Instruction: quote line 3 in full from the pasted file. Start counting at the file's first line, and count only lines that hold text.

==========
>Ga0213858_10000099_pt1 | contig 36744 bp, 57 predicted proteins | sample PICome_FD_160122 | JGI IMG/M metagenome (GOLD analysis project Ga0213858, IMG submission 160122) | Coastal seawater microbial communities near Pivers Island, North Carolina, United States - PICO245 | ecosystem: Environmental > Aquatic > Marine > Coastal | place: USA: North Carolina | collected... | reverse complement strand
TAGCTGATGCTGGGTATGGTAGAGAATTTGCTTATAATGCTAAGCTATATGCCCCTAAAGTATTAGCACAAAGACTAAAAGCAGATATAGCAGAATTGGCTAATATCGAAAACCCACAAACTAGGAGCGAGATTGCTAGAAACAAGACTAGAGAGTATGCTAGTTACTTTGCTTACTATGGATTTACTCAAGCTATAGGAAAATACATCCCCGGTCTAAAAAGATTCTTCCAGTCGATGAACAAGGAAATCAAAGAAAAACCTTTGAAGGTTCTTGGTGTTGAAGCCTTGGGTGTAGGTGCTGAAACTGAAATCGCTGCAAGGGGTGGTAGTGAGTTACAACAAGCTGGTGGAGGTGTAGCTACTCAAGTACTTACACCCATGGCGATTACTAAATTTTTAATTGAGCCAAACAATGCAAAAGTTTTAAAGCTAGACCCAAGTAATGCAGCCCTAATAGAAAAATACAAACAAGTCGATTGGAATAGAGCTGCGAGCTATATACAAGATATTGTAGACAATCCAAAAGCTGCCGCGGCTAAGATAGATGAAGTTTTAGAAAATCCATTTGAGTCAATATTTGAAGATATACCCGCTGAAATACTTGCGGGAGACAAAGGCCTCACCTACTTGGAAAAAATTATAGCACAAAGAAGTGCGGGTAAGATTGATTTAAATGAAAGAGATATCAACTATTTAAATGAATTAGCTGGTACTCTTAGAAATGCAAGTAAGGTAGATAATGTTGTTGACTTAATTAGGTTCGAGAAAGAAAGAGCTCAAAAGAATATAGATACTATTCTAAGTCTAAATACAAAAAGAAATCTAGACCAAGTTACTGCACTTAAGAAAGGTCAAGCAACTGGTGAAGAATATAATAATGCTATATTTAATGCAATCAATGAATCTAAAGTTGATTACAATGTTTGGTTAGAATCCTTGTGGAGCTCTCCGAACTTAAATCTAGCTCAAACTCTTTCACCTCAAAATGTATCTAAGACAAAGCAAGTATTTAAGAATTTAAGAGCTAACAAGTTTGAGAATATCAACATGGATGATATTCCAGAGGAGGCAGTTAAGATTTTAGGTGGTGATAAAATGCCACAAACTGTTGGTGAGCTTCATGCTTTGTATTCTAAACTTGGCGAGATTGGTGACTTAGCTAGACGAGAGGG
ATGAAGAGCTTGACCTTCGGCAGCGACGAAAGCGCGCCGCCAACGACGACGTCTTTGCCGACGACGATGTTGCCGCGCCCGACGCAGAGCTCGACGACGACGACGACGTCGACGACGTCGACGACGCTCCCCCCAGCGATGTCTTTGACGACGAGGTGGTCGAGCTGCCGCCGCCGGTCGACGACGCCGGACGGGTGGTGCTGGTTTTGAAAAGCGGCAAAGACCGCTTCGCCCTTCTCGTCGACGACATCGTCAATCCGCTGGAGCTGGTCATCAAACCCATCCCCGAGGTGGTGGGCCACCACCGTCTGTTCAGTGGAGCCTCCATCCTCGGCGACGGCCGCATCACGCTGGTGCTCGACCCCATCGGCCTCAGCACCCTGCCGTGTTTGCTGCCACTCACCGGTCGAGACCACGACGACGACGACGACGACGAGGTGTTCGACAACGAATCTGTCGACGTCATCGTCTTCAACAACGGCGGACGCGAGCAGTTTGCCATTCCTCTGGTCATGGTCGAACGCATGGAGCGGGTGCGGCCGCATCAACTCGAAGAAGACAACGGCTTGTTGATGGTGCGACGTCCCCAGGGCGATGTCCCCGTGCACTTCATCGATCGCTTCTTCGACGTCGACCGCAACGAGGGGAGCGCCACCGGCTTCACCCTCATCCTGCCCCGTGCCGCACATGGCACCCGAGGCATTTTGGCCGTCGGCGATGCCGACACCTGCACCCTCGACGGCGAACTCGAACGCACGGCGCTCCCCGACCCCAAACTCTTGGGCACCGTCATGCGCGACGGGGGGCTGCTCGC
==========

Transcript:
ATGAAGAGCTTGACCTTCGGCAGCGACGAAAGCGCGCCGCCAACGACGACGTCTTTGCCGACGACGATGTTGCCGCGCCCGACGCAGAGCTCGACGACGACGACGACGTCGACGACGTCGACGACGCTCCCCCCAGCGATGTCTTTGACGACGAGGTGGTCGAGCTGCCGCCGCCGGTCGACGACGCCGGACGGGTGGTGCTGGTTTTGAAAAGCGGCAAAGACCGCTTCGCCCTTCTCGTCGACGACATCGTCAATCCGCTGGAGCTGGTCATCAAACCCATCCCCGAGGTGGTGGGCCACCACCGTCTGTTCAGTGGAGCCTCCATCCTCGGCGACGGCCGCATCACGCTGGTGCTCGACCCCATCGGCCTCAGCACCCTGCCGTGTTTGCTGCCACTCACCGGTCGAGACCACGACGACGACGACGACGACGAGGTGTTCGACAACGAATCTGTCGACGTCATCGTCTTCAACAACGGCGGACGCGAGCAGTTTGCCATTCCTCTGGTCATGGTCGAACGCATGGAGCGGGTGCGGCCGCATCAACTCGAAGAAGACAACGGCTTGTTGATGGTGCGACGTCCCCAGGGCGATGTCCCCGTGCACTTCATCGATCGCTTCTTCGACGTCGACCGCAACGAGGGGAGCGCCACCGGCTTCACCCTCATCCTGCCCCGTGCCGCACATGGCACCCGAGGCATTTTGGCCGTCGGCGATGCCGACACCTGCACCCTCGACGGCGAACTCGAACGCACGGCGCTCCCCGACCCCAAACTCTTGGGCACCGTCATGCGCGACGGGGGGCTGCTCGC